Tax Tips for the Canadian Workplace

By Bizclik Editor

 

Valuable tax preparation resources are available to communities across Ontario prepared by the Certified General Accountants of Ontario www.cga-ontario.org.

Here is a snapshot of tips for the workplace:

• If you need to finance your business, consider establishing a line of credit with your financial institution. The interest incurred on a line of credit used exclusively to finance business purchases is tax deductible.

• Carrying charges for purchasing Canada savings bonds (CSB) through a payroll-deduction plan are eligible for the interest expense deduction.

• Flexible employee benefit programs, which allow employees to custom design their own package of health and other benefits, are popular in the workplace. Take care when structuring such plans because taxable benefits can result. If, for example, an employee accumulates flex credits and those benefits are received in cash, that amount is generally considered taxable income.

• If your employer provides you with an allowance to purchase an electronic device (e.g., a tablet computer) for use at work, this amount is generally considered a taxable benefit. To avoid this, consider transferring ownership of the device to the employer and ensuring that any personal use is incidental.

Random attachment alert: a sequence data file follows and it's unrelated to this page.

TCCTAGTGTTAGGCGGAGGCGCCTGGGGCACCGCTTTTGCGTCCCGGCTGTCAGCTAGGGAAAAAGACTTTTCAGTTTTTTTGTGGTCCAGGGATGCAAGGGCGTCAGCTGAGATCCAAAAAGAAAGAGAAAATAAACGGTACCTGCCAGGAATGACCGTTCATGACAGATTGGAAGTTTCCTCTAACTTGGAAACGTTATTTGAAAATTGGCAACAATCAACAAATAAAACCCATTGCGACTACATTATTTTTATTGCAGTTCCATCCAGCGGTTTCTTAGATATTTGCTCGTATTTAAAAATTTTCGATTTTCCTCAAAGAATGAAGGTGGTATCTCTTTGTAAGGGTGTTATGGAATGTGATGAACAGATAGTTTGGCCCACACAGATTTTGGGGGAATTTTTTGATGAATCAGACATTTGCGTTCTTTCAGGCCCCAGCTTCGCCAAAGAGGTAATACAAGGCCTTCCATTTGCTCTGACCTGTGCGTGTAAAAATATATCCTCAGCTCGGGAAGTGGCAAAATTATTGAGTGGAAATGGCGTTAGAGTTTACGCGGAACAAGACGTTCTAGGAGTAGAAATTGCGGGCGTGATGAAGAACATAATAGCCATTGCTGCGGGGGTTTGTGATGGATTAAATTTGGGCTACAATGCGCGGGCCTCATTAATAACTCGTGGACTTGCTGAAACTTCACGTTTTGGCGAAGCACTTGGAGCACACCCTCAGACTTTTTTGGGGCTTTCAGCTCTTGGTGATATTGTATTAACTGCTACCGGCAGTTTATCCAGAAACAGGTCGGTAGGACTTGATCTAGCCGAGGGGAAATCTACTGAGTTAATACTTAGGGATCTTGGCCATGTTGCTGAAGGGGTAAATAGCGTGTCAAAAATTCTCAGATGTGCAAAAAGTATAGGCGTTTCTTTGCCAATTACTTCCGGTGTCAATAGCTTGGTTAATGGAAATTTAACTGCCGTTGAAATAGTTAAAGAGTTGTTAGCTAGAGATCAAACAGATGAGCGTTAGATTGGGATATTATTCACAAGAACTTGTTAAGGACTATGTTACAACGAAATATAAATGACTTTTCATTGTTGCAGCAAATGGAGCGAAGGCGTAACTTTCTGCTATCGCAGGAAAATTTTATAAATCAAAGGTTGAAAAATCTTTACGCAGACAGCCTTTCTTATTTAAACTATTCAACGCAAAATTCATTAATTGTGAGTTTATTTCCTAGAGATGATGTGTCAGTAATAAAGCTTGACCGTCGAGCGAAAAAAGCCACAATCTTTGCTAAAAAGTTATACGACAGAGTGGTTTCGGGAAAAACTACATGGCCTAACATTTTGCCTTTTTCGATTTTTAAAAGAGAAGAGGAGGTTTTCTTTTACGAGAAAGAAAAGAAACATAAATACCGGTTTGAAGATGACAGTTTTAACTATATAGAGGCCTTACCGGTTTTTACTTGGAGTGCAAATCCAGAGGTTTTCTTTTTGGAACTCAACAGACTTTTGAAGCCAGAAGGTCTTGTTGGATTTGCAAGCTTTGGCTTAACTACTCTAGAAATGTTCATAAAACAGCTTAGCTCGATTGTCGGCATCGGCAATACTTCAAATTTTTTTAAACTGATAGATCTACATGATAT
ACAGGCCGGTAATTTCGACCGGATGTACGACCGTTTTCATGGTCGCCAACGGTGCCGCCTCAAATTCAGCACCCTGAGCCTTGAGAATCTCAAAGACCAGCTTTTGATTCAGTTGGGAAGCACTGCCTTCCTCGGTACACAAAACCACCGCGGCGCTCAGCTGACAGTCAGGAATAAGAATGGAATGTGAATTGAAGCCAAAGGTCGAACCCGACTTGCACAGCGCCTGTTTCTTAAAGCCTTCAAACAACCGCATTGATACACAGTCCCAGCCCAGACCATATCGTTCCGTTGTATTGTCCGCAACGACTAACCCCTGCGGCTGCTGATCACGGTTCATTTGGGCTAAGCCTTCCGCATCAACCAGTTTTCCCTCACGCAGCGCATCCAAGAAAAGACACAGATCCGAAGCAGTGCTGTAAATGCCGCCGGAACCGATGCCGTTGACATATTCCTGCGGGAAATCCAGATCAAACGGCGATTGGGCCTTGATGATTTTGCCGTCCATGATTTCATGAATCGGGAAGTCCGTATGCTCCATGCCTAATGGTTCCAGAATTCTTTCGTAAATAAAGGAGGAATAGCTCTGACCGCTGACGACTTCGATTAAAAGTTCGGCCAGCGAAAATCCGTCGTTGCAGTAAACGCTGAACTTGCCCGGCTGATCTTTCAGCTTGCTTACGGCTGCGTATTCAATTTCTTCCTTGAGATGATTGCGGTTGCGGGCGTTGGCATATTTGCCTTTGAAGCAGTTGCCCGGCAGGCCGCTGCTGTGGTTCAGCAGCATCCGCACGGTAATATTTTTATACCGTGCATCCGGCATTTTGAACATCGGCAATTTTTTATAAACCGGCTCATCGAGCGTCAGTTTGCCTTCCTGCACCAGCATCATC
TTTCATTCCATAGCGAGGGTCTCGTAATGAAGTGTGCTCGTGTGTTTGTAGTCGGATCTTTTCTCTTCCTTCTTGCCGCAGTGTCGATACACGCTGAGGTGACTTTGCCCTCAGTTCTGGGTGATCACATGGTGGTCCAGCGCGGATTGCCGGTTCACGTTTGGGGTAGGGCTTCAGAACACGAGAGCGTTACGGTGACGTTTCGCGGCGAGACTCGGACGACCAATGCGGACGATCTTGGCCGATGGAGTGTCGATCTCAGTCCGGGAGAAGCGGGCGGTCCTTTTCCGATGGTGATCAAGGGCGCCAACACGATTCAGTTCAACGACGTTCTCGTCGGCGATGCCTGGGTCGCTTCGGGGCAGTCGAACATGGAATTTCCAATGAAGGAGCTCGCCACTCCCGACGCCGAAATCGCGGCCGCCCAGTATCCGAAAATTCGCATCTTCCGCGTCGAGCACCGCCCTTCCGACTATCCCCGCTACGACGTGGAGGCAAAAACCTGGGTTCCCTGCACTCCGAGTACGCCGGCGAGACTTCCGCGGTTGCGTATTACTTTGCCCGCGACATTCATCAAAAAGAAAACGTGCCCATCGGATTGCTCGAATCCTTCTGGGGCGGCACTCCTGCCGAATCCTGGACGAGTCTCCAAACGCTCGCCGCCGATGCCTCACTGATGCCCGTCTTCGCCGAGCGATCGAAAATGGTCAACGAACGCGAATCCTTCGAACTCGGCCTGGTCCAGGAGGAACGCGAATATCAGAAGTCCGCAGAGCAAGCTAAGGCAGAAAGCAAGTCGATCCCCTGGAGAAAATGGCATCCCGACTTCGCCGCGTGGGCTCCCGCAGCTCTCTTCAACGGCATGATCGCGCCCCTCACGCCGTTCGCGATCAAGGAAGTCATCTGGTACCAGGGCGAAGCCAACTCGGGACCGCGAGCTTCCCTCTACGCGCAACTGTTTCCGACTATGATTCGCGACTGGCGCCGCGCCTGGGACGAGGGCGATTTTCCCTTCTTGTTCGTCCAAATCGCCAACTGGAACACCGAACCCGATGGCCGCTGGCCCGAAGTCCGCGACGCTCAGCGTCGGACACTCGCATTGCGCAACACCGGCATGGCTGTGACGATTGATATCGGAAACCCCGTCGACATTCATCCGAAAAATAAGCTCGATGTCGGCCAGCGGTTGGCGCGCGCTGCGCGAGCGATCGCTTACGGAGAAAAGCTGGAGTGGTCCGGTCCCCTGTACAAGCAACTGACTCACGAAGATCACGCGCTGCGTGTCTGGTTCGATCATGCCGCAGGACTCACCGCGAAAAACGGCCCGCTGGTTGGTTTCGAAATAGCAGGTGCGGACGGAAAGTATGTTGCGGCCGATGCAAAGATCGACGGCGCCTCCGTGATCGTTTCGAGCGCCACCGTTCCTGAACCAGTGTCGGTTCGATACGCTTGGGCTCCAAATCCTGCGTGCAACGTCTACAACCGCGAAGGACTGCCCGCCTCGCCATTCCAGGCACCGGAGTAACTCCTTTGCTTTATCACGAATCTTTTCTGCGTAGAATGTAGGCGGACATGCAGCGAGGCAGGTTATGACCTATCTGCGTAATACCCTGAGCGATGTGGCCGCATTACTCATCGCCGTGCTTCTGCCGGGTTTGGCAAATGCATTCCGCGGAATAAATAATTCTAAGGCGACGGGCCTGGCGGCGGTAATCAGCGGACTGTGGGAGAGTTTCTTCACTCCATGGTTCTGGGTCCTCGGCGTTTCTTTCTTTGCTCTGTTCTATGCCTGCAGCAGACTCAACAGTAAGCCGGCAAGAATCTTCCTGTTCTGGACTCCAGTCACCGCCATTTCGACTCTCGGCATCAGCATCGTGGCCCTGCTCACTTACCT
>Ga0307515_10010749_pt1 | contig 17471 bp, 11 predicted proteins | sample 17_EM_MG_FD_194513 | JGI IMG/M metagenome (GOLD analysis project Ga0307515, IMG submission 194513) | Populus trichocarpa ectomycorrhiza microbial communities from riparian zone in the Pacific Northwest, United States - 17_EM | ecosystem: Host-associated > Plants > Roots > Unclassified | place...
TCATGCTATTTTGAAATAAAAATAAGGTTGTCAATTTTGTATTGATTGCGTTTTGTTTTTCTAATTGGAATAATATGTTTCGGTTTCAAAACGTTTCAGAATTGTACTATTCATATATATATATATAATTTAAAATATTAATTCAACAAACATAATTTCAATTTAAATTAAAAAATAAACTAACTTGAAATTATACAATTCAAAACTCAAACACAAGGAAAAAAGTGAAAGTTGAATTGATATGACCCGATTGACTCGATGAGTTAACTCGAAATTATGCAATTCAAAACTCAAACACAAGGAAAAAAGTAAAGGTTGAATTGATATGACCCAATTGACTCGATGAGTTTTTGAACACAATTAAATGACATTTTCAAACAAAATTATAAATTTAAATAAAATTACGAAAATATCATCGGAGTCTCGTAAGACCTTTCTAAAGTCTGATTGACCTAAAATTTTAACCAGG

• Specific costs incurred by employers to improve business premises' access for people who are disabled may be deducted in the year they are incurred and need not be capitalized.

• Don't forget to include business-storage space in the basement and elsewhere, when determining the proportion of your home used for commercial purposes.

• If you convert an asset originally acquired for personal use into a business asset that is used to produce income (such as a computer), it might be possible to claim CCA based on the asset's value at the time of conversion. A certified general accountant can help you with any valuations and calculations required.

• Union dues do not necessarily have to be paid to a Canadian organization. Employment-related annual dues paid to a trade union outside Canada might also be tax deductible.

-- News Canada

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